Using a List of Internal ID’s in a Saved Search?

If you’re looking at this post, I’m sure you’ve realized that when you use the filter of Internal ID in a Saved Search that it’s extremely difficult. Unless your environment looks like my temporary account with only 8 transactions listed… You’ll more than likely know the pains of the horrendously long load times and then the struggle to find the exact transaction you’re looking for. Obviously this is used on a situational basis and won’t make sense to use in some cases. However, when needed… it’s very very handy!

Example from my temporary account – Easy to find your transactions!

In contrast, when you’re working in a live environment, you can have literally hundreds of thousands of records to individually search for, if they were not created directly one after the other… What a pain!

Example from a live environment.

The beauty of the method I’m going to demonstrate is that it can be done using a list from a spreadsheet. Let’s be honest, nine times out of ten you’ll be working from a spreadsheet regardless! It’s just the nature of the beast.

When would I use something like this?

Let’s say you have an integration or a CSV import that you just ran, and your accounting team realized that there are errors with a random listing out of the transactions brought in. Often times they’ll conveniently send you a spreadsheet with a list of records. I would use this method to quickly find only those orders to investigate further. In some cases, you may need to delete them all together! You can do that here too! I’ll put up another guide on how to quickly delete from a saved search soon.

On to the good stuff…

How to use a CSV/Spreadsheet to set specific internal ID’s on a Saved Search

For this example, I’m going to use a very short list. Please note that how we’re going to set this up may require split batches due to field character limits. To save myself hassle, I keep a template saved and ready to go then just update the ID’s. Here’s the list I want to search on specifically.

We’re going to setup a basic CASE/WHEN statement, that we can throw into the saved search in a few minutes.


This is the formula that we’re going to set up in cell B2 next to the first ID that we want to use. Basically we’re going to use the spreadsheet to build our statement. Here’s what it should look like in action.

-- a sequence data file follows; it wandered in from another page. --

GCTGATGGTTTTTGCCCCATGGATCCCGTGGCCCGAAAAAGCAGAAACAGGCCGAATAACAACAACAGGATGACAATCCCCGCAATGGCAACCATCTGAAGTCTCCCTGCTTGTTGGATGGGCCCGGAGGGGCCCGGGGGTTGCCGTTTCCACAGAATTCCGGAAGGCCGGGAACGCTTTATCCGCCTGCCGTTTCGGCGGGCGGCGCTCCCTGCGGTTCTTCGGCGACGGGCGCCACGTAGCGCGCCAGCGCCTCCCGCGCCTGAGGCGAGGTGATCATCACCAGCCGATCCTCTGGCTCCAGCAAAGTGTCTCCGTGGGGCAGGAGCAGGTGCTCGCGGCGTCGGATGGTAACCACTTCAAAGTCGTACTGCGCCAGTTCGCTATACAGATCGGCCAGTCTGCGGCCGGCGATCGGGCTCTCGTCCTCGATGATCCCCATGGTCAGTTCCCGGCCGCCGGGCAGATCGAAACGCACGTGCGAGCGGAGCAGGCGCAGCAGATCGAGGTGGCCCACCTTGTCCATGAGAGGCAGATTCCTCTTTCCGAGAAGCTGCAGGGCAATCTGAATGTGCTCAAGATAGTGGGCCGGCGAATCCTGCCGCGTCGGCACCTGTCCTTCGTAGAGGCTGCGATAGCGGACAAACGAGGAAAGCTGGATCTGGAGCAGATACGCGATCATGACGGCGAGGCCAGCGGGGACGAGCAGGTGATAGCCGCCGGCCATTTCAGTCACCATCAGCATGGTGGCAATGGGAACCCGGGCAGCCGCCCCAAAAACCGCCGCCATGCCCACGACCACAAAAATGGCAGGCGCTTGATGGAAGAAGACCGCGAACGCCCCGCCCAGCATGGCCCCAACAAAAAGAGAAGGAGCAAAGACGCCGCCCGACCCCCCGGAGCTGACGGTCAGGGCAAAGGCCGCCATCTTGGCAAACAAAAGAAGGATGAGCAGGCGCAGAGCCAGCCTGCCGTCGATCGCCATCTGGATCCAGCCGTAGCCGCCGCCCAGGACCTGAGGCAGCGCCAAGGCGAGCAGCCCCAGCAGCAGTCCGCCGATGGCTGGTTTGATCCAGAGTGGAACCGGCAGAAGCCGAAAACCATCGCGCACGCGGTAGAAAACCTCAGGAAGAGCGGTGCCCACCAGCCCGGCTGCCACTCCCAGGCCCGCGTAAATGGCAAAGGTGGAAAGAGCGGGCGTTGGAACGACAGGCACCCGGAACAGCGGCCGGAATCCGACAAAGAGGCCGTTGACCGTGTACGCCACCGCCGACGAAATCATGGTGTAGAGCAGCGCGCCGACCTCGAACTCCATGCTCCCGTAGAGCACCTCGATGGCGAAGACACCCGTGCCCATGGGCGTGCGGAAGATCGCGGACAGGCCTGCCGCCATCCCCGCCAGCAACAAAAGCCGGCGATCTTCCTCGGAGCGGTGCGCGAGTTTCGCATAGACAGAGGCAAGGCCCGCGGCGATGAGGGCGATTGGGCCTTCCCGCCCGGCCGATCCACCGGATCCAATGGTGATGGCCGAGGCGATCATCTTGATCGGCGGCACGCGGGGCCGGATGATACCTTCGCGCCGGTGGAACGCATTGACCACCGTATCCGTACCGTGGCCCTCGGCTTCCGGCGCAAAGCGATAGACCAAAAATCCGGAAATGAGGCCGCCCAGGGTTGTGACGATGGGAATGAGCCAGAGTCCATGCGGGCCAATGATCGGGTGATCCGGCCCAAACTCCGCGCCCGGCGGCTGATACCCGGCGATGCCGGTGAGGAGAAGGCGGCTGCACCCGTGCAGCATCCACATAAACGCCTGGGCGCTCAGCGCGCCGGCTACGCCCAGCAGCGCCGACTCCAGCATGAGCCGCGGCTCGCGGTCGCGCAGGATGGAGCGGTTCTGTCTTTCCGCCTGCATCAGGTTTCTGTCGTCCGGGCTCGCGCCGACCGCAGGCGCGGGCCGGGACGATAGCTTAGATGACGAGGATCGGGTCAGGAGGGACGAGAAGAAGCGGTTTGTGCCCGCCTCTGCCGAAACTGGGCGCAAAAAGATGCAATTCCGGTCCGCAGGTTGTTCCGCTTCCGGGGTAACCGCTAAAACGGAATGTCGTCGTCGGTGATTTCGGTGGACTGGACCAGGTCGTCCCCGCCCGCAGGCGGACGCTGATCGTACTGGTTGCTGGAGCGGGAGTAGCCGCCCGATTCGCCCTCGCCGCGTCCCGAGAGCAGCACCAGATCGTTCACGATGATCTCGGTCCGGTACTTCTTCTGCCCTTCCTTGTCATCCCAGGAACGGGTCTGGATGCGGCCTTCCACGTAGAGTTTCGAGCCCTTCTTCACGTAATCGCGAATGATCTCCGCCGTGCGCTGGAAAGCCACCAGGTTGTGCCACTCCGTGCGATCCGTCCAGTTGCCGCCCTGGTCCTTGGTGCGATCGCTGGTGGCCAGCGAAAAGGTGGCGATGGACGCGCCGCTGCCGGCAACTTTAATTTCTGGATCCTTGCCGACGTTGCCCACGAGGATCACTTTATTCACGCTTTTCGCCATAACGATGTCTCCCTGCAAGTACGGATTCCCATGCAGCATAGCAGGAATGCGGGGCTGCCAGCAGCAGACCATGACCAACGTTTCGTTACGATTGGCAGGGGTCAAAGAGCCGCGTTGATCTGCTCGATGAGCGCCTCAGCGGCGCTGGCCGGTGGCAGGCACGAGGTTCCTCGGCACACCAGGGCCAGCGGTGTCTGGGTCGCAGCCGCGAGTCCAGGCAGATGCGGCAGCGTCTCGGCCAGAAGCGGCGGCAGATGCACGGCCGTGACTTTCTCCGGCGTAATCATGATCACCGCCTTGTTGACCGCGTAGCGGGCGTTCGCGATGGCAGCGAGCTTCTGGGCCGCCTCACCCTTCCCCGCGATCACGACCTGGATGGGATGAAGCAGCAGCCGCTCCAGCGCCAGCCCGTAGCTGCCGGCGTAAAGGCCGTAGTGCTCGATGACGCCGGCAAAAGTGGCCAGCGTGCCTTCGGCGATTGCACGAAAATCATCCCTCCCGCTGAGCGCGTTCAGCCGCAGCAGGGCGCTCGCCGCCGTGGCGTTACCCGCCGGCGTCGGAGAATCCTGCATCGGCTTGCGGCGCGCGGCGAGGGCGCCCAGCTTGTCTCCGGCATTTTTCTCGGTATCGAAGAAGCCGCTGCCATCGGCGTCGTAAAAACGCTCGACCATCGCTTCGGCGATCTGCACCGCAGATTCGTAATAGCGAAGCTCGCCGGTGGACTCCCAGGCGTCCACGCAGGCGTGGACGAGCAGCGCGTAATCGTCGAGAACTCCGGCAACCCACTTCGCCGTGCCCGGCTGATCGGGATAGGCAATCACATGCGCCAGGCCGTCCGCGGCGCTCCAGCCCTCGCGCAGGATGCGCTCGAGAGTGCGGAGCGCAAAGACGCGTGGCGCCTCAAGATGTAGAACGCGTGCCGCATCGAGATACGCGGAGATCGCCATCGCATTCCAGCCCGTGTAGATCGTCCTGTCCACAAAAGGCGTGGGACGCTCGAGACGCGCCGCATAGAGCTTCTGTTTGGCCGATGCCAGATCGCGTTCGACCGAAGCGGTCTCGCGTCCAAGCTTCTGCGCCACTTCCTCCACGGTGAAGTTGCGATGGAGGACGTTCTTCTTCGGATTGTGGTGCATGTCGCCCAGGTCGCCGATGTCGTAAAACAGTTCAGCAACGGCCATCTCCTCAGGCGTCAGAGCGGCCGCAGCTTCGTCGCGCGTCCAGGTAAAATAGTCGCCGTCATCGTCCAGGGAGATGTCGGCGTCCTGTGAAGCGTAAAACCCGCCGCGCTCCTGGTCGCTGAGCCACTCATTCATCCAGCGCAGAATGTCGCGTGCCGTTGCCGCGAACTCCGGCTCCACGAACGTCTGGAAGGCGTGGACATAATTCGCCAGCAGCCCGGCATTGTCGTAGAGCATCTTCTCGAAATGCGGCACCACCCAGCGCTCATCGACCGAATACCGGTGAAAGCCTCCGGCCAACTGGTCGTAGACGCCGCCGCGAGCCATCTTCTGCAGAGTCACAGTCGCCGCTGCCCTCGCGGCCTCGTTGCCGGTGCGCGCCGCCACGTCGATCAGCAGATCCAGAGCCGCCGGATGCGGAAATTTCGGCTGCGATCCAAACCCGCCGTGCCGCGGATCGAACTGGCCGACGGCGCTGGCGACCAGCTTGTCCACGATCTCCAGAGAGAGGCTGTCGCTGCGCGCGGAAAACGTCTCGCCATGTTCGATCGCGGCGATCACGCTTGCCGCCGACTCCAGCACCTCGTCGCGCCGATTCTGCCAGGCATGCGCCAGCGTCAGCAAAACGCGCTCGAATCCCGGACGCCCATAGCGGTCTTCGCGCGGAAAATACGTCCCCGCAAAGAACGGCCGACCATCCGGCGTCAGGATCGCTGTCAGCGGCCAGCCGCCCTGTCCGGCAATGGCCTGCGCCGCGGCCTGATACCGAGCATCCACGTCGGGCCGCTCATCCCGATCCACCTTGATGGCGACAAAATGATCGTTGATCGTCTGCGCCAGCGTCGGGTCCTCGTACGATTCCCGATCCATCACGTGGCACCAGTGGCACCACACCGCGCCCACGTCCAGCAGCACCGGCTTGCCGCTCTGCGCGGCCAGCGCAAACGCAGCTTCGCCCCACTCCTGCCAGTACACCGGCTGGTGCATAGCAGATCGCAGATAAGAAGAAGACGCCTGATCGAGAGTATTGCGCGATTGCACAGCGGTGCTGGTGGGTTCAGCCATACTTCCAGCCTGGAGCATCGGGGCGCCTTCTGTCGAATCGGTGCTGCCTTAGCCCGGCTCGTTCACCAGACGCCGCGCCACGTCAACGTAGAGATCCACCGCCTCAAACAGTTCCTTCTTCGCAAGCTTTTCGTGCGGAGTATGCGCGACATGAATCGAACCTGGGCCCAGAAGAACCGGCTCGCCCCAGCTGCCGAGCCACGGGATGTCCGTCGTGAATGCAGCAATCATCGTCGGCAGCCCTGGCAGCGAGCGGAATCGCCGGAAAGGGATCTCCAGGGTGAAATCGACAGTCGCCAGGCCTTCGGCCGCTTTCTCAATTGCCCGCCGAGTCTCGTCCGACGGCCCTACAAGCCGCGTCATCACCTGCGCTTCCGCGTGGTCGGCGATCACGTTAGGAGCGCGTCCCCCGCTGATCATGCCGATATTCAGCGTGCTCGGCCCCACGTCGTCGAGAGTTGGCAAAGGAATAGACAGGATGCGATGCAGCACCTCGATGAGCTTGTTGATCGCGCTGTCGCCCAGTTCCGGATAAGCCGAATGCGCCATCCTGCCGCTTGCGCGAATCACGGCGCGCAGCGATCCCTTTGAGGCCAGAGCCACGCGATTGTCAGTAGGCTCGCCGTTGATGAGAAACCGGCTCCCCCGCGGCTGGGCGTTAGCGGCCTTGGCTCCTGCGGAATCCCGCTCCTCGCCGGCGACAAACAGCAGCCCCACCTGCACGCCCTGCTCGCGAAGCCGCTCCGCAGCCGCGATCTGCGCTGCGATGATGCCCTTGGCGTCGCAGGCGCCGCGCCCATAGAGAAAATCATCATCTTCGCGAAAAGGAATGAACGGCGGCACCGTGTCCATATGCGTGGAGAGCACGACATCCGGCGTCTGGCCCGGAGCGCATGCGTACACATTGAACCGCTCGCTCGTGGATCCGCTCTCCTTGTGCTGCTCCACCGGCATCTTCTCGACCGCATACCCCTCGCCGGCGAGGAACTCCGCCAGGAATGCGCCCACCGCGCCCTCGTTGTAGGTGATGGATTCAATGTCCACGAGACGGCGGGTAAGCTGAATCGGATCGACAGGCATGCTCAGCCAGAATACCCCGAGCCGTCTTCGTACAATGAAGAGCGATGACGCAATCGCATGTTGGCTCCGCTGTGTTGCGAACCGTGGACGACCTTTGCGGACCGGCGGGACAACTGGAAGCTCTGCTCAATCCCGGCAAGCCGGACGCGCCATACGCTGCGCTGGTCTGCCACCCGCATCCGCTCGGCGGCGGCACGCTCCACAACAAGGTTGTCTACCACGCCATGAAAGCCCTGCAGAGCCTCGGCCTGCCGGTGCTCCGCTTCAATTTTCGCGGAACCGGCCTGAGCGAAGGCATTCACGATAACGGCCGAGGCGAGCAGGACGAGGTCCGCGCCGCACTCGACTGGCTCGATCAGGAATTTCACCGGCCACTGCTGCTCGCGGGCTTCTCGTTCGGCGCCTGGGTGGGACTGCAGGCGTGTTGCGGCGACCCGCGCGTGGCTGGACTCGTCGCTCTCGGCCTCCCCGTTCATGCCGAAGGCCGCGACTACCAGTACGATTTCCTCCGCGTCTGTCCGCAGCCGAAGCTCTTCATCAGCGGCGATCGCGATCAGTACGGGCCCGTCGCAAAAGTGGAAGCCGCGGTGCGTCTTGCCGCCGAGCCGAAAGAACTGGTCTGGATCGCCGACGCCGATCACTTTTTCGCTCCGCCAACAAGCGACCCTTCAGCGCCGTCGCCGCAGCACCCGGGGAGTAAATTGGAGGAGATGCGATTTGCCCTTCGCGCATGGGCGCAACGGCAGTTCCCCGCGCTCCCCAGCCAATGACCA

Click + hold + drag the small box in the bottom right corner of B2 down to the last ID that you want to use this with, or double click it to auto-fill. Now that our spreadsheet is done let’s move to the Saved Search. Again, I’d recommend saving this as a template so you can just paste over the ID’s for faster future use.

Saved Search Setup

Start with your basic transaction search. For this example, I’m going to use an Invoice search. You can use criteria additional to these listed, but this is the basic setup to retrieve only the invoices that have the same Internal ID listed in the Spreadsheet we setup. Yours will obviously be different, that shouldn’t need to be said.

  • Type is Invoice
  • Main Line is true
  • Formula (Numeric) – We’ll set this up now.

At this point, your search should look like this:

Next, click the “Set Description” icon (circled in the image above). Here’s where we’re going to insert part of the statement we setup in the spreadsheet.

The entire statement should look something like this:

CASE {internalid} WHEN 13754067 THEN 1 WHEN 13754068 THEN 1 WHEN 13754069 THEN 1 WHEN 13754070 THEN 1 WHEN 13754072 THEN 1 ELSE 0 END

Basically what it’s saying is “Only retrieve invoices when the internal id is 13754067, 13754068, 13754069, 13754070, or 13754072. Otherwise ignore them!”

Lastly, switch to the results tab and choose what you’d like to see. For my example I’m only going to use these results for confidentiality purposes.

  • Date
  • Document Number
  • Amount

Save and Run the search and here are my results. You should have something similar.

This may seem like it takes too long to setup… but once you have your templates saved and the first search under your belt, it will be much quicker. As I said previously, I use this in rare situations. It’s a great trick to have in your arsenal.

As always, please let me know if this was useful, confusing or otherwise. I’m always open to new ideas and feedback. If you have another method, I’d love to hear what you do!

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